“If you could meet anyone, who would it be?”

That was Scott Baker’s elevator pitch for The Rule of Knowledge, which he gave to the audience at an event on blockbusters at the Sydney Writers’ Festival.

I’m not sure the pitch, as catchy as it is, really described the essence of the novel.

The book follows the adventures of a school teacher, Shaun, who likes to write physics papers about the space time continuum in his free time. Theoretically, he believes time travel is possible. But there’s one big practical issue that makes him think it can’t be done in the real world.

He is invited to go to England to present on his ideas, but on the way he and his wife run into a hobo. The hobo has a diary on him which catapults Shaun into a race for his life from mysterious gunmen. The diary reveals that someone has managed to solve Shaun’s problem – time travel is possible. In fact an agent has already gone back in time to Ancient Rome to interview one of the most important people in history.

The gunmen want that interview. And now Shaun has seen the diary, they want him dead.

The question Baker raised at the festival – if you could meet anyone in history, who would it be – never really rises in the book, which sets out clearly who Baker believes that person would be. Instead I feel the story was more about: “If someone changed history, what would that mean?” or even “If you don’t see something happen, did it?”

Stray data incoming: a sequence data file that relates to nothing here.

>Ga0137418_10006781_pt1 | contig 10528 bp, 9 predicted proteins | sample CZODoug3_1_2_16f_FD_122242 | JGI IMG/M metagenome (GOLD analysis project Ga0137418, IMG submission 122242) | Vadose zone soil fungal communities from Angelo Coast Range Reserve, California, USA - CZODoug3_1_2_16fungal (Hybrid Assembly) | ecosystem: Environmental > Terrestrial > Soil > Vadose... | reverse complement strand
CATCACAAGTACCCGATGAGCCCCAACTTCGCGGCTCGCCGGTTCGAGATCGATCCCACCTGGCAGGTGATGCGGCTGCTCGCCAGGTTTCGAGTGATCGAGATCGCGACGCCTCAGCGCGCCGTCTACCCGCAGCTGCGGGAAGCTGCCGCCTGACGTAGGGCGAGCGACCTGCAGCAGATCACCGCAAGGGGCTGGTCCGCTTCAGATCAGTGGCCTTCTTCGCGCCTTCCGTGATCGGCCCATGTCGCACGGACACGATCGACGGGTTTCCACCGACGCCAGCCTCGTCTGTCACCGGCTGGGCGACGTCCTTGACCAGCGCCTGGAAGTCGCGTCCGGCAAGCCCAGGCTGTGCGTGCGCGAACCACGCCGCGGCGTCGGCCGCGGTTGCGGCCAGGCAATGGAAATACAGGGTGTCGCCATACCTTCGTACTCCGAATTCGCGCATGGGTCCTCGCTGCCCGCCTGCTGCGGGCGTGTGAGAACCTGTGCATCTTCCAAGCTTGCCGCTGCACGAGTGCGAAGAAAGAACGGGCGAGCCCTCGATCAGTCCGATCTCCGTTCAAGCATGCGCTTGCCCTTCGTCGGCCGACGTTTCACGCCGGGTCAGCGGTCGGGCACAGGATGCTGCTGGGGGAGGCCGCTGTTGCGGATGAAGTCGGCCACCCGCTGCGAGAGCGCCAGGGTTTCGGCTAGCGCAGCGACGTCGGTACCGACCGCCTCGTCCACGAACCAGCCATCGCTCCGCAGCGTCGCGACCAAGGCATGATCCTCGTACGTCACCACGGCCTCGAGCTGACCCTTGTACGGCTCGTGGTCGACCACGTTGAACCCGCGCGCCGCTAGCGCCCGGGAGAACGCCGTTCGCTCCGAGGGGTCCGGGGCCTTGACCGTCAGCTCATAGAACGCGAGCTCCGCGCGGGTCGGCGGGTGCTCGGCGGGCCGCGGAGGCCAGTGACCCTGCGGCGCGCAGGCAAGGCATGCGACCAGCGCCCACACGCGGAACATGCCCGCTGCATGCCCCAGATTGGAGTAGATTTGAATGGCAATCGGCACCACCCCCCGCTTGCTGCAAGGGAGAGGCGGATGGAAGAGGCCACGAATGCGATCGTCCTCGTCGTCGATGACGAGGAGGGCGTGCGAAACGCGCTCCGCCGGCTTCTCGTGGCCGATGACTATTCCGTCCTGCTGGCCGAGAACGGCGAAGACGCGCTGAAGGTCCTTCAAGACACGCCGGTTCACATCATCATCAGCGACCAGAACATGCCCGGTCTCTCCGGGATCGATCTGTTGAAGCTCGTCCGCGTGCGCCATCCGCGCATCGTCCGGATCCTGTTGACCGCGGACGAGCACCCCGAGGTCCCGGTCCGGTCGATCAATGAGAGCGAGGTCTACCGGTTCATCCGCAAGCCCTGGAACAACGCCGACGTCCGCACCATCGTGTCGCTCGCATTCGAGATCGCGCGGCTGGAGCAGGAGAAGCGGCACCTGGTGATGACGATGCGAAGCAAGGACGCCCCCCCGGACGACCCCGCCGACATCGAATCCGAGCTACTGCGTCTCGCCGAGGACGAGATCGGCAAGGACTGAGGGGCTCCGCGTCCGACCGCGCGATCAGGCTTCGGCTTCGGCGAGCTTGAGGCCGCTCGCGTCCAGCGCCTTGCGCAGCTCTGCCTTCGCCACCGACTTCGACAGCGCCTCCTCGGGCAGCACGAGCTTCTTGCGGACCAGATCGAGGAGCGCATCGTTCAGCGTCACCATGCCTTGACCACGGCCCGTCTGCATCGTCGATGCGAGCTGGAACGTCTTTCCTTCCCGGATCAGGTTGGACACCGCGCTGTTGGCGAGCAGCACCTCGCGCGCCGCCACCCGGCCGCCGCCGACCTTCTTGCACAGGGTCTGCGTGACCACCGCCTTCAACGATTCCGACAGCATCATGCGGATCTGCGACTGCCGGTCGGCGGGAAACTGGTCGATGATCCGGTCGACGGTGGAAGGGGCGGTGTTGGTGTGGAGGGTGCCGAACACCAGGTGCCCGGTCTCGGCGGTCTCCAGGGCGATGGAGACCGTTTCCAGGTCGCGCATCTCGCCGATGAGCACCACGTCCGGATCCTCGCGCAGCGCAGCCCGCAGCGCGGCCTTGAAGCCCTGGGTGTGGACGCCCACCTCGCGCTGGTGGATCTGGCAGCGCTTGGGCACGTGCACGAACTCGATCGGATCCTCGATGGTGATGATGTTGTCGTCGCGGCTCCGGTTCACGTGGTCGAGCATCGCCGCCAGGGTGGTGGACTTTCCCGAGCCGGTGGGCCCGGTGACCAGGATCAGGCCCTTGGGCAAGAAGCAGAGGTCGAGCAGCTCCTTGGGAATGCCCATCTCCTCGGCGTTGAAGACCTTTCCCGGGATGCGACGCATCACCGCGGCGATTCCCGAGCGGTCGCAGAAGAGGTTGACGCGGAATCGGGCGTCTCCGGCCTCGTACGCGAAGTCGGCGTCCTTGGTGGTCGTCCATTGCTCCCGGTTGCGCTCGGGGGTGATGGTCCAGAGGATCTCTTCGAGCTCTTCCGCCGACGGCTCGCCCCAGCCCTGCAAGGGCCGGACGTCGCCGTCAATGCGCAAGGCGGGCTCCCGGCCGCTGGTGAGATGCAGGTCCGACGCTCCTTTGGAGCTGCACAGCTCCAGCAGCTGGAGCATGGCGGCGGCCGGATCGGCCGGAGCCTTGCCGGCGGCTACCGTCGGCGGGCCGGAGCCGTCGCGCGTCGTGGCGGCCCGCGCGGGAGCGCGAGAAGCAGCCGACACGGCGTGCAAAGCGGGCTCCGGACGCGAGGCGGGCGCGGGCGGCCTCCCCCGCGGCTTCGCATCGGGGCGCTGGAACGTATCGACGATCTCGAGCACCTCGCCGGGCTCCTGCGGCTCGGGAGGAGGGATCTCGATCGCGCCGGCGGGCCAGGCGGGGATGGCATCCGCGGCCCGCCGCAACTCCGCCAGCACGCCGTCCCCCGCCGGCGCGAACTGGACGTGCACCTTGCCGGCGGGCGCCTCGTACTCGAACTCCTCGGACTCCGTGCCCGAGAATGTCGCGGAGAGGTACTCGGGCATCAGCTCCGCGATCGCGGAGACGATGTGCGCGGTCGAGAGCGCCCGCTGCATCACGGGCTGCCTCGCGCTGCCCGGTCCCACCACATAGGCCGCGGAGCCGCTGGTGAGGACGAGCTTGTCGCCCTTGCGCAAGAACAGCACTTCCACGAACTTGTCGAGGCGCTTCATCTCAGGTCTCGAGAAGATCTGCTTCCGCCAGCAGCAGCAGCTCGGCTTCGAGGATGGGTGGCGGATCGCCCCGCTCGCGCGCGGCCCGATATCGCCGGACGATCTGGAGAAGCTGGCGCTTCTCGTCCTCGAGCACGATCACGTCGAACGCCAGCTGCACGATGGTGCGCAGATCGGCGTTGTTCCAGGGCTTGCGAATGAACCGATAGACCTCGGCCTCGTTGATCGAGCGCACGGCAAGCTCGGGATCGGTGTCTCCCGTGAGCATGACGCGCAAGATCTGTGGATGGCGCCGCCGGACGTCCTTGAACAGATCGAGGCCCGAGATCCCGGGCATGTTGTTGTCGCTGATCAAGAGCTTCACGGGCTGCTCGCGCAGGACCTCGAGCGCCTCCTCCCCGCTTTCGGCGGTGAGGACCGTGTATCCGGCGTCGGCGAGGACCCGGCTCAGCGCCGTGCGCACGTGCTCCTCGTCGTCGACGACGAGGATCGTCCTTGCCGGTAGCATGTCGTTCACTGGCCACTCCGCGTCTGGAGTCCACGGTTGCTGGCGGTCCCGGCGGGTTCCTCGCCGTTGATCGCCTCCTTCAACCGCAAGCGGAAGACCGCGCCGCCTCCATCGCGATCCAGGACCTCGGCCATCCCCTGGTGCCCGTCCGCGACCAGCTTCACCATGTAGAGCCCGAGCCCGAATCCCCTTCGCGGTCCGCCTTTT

Because the book is a time travelling thriller, it inevitably becomes a bit of an Inception-type brain teaser where you try and figure out what it means for the present if someone goes into the past and sets off a new chain of events. Indeed, Shaun’s time travelling experience becomes a convoluted Möbius strip.

I personally don’t like it when time travel novels do this, because I feel that surely the chain of events has to start somewhere. We can’t just have an infinite loop sustaining some desired status quo. Even so, it’s a very entertaining novel that surprised me more than I had expected. I also enjoyed the second narrative that plays out in Ancient Rome.

I’ve seen people criticise Baker for the historical accuracy of the novel, or lack thereof, but I have to say that I wasn’t in an historical fiction mindset when I read this. I was in a thriller mindset. Any inaccuracies passed me by in the spirit of entertainment.

Baker likes to describe the novel as a cross between Indiana Jones and Back to the Future. My advice would be: if you like American-style blockbuster thrillers, read this book. If you like historical fiction, don’t. I’m giving it a 4/5.

Baker has worked in the film industry, so it’s not surprising that he has two awesome book trailers. Check them out:

 

 

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